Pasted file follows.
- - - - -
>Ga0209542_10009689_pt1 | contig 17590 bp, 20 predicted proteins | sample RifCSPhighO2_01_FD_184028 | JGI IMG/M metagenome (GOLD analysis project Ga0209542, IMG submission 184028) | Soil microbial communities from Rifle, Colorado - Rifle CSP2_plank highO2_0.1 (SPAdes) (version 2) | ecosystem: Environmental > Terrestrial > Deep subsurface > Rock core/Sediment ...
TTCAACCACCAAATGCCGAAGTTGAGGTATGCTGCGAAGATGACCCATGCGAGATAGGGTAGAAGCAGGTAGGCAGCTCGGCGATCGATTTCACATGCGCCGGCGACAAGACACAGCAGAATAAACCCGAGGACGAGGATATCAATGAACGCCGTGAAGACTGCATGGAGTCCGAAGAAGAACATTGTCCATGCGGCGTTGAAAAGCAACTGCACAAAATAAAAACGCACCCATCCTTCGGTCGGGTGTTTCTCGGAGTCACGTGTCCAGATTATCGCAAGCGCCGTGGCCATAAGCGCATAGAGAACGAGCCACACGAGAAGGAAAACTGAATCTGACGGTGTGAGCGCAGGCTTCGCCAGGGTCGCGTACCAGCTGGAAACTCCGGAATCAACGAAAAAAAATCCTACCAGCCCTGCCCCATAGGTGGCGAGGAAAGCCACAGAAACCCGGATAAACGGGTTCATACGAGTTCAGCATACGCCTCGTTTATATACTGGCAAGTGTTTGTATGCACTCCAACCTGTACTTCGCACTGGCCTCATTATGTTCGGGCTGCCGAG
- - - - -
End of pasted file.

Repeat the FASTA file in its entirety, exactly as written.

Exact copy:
>Ga0209542_10009689_pt1 | contig 17590 bp, 20 predicted proteins | sample RifCSPhighO2_01_FD_184028 | JGI IMG/M metagenome (GOLD analysis project Ga0209542, IMG submission 184028) | Soil microbial communities from Rifle, Colorado - Rifle CSP2_plank highO2_0.1 (SPAdes) (version 2) | ecosystem: Environmental > Terrestrial > Deep subsurface > Rock core/Sediment ...
TTCAACCACCAAATGCCGAAGTTGAGGTATGCTGCGAAGATGACCCATGCGAGATAGGGTAGAAGCAGGTAGGCAGCTCGGCGATCGATTTCACATGCGCCGGCGACAAGACACAGCAGAATAAACCCGAGGACGAGGATATCAATGAACGCCGTGAAGACTGCATGGAGTCCGAAGAAGAACATTGTCCATGCGGCGTTGAAAAGCAACTGCACAAAATAAAAACGCACCCATCCTTCGGTCGGGTGTTTCTCGGAGTCACGTGTCCAGATTATCGCAAGCGCCGTGGCCATAAGCGCATAGAGAACGAGCCACACGAGAAGGAAAACTGAATCTGACGGTGTGAGCGCAGGCTTCGCCAGGGTCGCGTACCAGCTGGAAACTCCGGAATCAACGAAAAAAAATCCTACCAGCCCTGCCCCATAGGTGGCGAGGAAAGCCACAGAAACCCGGATAAACGGGTTCATACGAGTTCAGCATACGCCTCGTTTATATACTGGCAAGTGTTTGTATGCACTCCAACCTGTACTTCGCACTGGCCTCATTATGTTCGGGCTGCCGAG